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learmoia 10-09-2012 08:36 PM

Rim Joist insulation options?
I'm getting ready to install a ceiling tile system in my basement, and friends have suggested that I install 'more' rim joist insulation before I do so..

The concept makes sense but I'm not sure what route I should go.

Currently I have 3/4" rigid (expanded) foam installed between the rim joists (unsealed, but I can fix that).. this was existing when I purchased the house..
Also I have exterior mounted 1/2" foil faced installed when new vinyl siding was installed. (The 1/2" foil faced was taped at the joints and extends down to the concrete foundation (covers the rim joists on the exterior)

So total insulation is:
1/2" foil faced - Rim Joist - 3/4" expanded foam board.

My friends have said.. "Just get some batten insulation and stuff it in there"..

Well everything I read says don't do that and note potential mold issues and reduced effectiveness... But all the examples assume you currently have no insulation... which I do have..

With the existing insulation in place will that batten work?, Or am I in for trouble down the road? or should I go the extra step and install 2" rigid foam..

Thanks for the input! ~Ian

cleveman 10-09-2012 09:28 PM

I think you have a decent thermal barrier in place and should proceed with the batts.

I regularly have 1" on the exterior and 1" or 2" on the interior (depending on scraps), then I put in some batts.

jklingel 10-10-2012 12:09 AM

Batts, esp fiberglass, are a poor choice here, as they would be exposed to air currents, killing their R value. Depending on where you are, more rigid or spray foam would be my suggestion. Too, you want to be careful sandwiching wood between layers of foam. If too thick, moisture is slow to leave the foam and can condense on the wood if it gets cold. Pick a side and insulate it; air seal, as you suggested you did on the outside.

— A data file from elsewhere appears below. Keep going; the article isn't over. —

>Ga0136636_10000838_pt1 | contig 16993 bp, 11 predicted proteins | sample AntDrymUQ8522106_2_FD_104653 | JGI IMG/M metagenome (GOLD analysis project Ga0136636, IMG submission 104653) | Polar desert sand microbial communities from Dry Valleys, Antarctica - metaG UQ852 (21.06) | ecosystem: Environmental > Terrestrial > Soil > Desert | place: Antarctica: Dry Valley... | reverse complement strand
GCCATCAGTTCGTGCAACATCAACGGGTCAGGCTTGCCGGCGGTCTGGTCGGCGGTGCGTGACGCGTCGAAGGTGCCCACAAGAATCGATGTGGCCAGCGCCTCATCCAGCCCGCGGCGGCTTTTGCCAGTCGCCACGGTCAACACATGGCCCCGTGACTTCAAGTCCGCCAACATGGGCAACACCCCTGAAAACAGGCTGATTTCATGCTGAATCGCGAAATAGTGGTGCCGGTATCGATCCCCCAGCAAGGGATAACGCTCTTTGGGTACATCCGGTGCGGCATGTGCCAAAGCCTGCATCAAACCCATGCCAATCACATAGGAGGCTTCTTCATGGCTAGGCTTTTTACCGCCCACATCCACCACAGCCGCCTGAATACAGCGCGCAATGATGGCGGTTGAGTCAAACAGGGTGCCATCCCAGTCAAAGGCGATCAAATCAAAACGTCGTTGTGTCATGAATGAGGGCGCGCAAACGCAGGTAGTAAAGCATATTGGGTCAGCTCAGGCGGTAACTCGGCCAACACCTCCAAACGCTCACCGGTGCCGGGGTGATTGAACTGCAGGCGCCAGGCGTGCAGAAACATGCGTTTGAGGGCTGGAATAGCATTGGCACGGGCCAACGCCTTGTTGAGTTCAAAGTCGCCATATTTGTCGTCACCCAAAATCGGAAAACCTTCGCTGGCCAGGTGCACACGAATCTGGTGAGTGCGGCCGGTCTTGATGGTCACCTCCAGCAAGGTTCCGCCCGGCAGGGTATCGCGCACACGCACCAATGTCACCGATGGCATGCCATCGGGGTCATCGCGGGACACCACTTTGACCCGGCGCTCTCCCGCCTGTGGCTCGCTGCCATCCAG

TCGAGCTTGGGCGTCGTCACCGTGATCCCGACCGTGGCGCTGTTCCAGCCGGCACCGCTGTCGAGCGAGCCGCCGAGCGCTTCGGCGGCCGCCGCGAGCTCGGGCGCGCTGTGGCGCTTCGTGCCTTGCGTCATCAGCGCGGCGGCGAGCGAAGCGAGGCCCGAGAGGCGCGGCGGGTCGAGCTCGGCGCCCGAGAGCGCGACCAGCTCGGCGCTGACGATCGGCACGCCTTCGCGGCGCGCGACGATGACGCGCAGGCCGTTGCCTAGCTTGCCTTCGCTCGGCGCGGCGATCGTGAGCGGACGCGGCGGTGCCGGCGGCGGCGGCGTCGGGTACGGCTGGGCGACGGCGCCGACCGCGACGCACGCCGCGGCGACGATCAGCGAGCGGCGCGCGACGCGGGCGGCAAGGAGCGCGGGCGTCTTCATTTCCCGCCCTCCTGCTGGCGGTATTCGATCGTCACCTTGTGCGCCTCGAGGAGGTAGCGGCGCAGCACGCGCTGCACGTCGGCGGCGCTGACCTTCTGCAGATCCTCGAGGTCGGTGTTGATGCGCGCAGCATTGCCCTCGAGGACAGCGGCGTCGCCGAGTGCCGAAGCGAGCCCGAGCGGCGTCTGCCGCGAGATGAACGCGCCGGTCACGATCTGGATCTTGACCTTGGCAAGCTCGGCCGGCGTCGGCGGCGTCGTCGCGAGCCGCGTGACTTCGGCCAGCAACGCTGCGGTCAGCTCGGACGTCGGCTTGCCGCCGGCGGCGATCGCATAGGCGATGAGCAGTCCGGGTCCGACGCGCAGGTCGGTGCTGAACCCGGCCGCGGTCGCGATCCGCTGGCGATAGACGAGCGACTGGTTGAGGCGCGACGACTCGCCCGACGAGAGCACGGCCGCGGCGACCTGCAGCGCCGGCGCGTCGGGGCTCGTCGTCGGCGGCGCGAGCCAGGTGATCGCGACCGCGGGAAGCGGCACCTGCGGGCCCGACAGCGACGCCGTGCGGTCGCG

Windows on Wash 10-10-2012 06:51 AM


Spray foam and seal all the gaps in the EPS board that is in there now.

Install a Roxul batt in there as it will be a much tighter fit and will not suffer convective losses.

Gary in WA 10-11-2012 12:02 AM

Caulk/canned foam the joints at rim to floor sheathing/mudsill to stop air movement. No rigid foam board inside, unfaced insulation only, fig 3:

Here it is again, fig. 10:

This shows foam on both JK said, Fig.2;

Because the wood rim (if solid wood) expands and contracts with the seasons, this cycling movement could break a shallow canned-foam seal around rigid foam board. Using spray foam is different because it would be 3" deep (about 3 times thicker than other), totally stopping any infiltrating/exfiltrating air. I would use 0.50# open-cell foam (SPF) because it "gives" more with movement with solid wood. If the outside foam board was perfectly applied (no air leaks; totally bonded), either foam would work.


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